I’d like to start on a new topic today: mindfulness. It’s going to take a few posts to talk about it, because there’s a fair bit to say.
If you haven’t heard of it before, I think you’ll like it. Mindfulness is a way to let go of the self-criticism, shame and guilt that often contributes to keeping us stuck in misery.
Mindfuless is so awesome, I could almost say it’s nutritious and delicious, and I’d only be exaggerating a little.
Not only that, but mindfulness is… the exact opposite of everything you have learned in your entire military career, EVER.
So, wrapping your head around it is going to feel a bit like learning to live on an alien planet.
In the military, you learn to push yourself to your limits, and then to push yourself some more. If that doesn’t work, then the answer is to push yourself even harder – never yield, never, ever give up.
Now – I’m not pointing this out to in any way disrespect military culture – your perseverance is something that I respect and admire. I understand that, in your line of work, expecting yourself to succeed against impossible odds is necessary.
Here’s the thing, though: when dealing with your mental health, that dogged determination can contribute to grinding you deeper into your misery.
It’s like this: maybe you went through some stuff, and it rattled you, and you just can’t shake it. But, you might believe that failure is unacceptable, and you feel like a failure that you can’t shake it. You also might believe that the way to success is to push yourself harder (because that’s what life in the military taught you).
The thing is – when you’re depressed, overwhelmed, stressed out, not sleeping well, having nightmares and panic attacks – then pushing yourself harder, and expecting yourself to suck it up and soldier on doesn’t magically make your issues go away. In fact, it often does just the opposite – it might make you feel worse.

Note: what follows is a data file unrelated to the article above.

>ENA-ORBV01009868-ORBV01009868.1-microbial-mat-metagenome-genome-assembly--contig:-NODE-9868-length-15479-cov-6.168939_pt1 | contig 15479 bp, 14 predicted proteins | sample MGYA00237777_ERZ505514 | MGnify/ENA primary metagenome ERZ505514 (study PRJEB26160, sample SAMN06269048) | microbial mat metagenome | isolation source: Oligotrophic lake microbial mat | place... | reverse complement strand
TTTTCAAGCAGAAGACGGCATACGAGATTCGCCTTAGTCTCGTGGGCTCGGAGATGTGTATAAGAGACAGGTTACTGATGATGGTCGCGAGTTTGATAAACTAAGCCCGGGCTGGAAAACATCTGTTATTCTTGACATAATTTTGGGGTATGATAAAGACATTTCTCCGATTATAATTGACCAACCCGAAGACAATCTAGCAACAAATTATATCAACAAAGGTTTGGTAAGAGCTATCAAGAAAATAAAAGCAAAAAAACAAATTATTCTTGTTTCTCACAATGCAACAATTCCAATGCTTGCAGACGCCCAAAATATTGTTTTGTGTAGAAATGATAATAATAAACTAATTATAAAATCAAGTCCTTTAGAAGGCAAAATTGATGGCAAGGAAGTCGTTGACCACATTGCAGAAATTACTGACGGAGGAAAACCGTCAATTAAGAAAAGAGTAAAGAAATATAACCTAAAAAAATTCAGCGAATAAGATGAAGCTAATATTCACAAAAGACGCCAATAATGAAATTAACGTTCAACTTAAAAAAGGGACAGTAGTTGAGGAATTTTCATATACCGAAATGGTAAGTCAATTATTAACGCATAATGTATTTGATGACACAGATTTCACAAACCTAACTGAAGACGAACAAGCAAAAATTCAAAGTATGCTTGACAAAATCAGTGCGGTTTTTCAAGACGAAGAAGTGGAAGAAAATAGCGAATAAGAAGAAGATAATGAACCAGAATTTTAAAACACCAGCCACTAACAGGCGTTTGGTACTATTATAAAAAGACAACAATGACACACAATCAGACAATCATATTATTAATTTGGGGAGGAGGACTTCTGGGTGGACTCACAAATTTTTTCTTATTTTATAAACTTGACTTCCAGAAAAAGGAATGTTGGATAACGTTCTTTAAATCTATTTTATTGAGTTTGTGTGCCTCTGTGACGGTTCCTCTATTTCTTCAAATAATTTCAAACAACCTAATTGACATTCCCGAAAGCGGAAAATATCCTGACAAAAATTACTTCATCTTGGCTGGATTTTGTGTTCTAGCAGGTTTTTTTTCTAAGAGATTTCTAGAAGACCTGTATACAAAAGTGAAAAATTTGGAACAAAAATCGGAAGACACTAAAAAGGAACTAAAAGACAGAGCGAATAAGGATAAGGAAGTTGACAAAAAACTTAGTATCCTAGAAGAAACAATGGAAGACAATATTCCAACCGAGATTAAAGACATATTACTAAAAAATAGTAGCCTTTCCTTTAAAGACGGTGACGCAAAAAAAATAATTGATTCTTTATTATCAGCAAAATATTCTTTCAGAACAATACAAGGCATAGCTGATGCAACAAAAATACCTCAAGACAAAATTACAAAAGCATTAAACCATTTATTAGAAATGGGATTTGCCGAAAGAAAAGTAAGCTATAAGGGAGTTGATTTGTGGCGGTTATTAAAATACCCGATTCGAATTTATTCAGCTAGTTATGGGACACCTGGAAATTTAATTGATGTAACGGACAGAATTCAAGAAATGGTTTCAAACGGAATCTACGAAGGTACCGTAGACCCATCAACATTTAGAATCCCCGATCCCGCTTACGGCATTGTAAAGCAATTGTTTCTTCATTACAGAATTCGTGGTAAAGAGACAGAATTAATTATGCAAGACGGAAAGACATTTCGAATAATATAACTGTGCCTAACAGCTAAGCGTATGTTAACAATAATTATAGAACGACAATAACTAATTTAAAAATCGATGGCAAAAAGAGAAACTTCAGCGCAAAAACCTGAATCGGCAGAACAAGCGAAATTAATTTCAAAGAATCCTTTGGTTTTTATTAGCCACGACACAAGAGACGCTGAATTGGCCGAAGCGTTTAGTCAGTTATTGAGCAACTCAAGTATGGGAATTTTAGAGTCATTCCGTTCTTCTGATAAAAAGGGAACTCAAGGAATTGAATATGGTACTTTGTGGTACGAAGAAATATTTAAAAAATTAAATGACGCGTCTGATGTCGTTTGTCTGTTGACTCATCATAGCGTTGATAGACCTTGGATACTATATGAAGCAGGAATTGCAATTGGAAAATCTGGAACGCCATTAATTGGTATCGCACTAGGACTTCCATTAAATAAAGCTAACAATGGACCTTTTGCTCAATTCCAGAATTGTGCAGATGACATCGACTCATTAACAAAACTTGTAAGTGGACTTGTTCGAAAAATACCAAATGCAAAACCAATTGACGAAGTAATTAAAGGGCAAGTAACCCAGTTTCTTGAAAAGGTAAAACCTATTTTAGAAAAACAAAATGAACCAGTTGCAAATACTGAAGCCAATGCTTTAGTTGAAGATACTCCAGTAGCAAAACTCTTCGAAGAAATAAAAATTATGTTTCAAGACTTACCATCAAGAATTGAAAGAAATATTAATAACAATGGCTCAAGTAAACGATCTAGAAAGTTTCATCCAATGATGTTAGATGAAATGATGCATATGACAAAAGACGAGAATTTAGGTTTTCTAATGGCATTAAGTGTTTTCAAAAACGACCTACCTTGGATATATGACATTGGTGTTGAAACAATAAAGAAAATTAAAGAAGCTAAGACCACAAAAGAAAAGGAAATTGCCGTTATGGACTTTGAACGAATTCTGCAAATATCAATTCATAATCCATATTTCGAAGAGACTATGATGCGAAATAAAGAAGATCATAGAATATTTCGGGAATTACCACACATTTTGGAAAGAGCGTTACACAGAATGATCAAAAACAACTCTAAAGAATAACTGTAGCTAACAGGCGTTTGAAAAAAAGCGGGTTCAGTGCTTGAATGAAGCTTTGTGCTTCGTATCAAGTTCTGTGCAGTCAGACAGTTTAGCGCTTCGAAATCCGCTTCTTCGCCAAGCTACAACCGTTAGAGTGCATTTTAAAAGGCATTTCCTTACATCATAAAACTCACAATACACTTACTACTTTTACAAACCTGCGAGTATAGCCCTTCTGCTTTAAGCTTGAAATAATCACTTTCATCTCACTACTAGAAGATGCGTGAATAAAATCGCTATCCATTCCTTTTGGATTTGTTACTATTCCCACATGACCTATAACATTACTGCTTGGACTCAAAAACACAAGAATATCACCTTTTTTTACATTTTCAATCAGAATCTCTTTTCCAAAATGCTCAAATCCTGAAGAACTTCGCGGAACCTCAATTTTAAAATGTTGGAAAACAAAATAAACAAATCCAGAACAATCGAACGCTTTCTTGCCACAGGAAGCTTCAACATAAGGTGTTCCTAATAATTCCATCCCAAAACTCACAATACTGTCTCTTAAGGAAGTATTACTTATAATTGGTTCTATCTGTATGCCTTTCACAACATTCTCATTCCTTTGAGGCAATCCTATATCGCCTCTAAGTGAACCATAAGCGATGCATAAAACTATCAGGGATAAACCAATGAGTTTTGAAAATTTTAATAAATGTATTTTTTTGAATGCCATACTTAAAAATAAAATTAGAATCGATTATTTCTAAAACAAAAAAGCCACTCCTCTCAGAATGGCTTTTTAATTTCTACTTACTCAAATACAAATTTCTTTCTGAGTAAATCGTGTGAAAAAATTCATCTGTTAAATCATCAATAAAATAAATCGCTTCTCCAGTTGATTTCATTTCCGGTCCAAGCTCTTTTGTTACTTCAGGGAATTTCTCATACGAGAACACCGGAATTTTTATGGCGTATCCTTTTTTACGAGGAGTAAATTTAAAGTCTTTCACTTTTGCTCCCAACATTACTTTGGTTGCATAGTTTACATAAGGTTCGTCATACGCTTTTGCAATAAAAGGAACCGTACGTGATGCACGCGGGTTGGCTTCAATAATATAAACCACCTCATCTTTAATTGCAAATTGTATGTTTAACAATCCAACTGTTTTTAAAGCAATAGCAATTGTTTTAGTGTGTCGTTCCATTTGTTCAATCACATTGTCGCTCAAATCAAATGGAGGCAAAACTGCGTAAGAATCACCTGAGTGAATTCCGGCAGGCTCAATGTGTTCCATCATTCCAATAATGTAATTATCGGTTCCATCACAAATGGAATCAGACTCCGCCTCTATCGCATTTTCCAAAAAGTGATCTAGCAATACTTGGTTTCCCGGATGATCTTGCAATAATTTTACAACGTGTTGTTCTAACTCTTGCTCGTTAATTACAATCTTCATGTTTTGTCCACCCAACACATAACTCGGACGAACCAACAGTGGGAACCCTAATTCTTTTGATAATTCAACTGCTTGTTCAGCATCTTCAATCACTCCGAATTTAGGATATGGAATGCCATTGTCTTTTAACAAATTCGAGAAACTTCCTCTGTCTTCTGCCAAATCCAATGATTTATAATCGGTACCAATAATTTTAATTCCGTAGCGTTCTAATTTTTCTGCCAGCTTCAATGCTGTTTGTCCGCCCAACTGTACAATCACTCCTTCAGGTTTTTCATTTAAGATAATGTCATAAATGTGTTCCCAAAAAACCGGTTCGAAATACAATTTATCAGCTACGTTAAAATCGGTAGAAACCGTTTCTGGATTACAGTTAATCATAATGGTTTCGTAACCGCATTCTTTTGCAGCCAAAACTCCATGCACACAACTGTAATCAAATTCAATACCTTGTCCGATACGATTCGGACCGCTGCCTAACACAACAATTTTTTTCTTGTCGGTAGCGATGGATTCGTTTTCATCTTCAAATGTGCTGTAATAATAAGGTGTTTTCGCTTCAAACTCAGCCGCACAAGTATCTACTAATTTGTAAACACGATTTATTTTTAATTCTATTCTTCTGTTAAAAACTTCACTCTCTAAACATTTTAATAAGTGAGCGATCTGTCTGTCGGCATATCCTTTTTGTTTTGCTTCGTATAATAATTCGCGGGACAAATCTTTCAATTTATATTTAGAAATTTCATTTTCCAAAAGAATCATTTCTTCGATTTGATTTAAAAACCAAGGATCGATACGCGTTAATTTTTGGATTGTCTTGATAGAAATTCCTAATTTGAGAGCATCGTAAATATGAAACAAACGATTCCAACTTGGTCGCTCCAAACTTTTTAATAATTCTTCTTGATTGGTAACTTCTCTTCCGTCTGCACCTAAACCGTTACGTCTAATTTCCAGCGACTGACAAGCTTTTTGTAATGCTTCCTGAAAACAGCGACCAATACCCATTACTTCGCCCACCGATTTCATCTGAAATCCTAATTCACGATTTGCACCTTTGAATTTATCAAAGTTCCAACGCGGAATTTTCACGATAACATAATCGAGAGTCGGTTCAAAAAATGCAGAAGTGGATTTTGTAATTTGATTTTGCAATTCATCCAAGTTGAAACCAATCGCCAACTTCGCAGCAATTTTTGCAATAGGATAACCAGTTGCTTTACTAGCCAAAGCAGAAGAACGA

In your training and your work in the military, pushing yourself harder is often your best tool. In your mental health, it’s your worst enemy.
So – this is why we’re going to learn about mindfulness. Mindfulness is about noticing our own experience without judging it; no shame, no guilt, no self-criticism, just a “here’s where I’m at now”.
NO, it doesn’t magically solve all of your problems in an instant – but, it gives you a chance to stop being your own worst enemy. And once you stop putting all of your energy into beating up on yourself, well, then it actually becomes a lot easier to cope.
I’d love to have you share your thoughts, comments, and questions. If you do post a comment, please don’t give specific details of your trauma – these may be triggering to another reader. If you’d like to offer criticism, I’ll take it – I know I’m not perfect, and I’m always willing to learn. If you do offer criticism though, I’d really appreciate it if you could do so constructively (ie., no name-calling, please). Thanks…
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~ Dr. Dee Rajska, C. Psych.
*Fine print: Please feel free to share the link to this blog wherever you think it might be helpful! Reading this blog is a good start, but it’s no substitute for professional help. It takes a different kind of courage to admit to yourself that you’re struggling. PTSD is not a sign of failure – it’s a sign that you’ve been through a lot, and have tried to stay strong for too long. If you need help – you’re in some pretty great company. Reach out, and give yourself a chance to feel better.
**Really fine print: The content of Coming Back Home is copyrighted; please feel free to share the link, but do not copy and paste content. Unless otherwise noted, all original photography on Coming Back Home is copyrighted. The photo gracing today’s post was taken by Larry M. Jaipaul, and I’d like to thank him for generously allowing me to use his work. Please do not copy photographs from Coming Back Home without permission.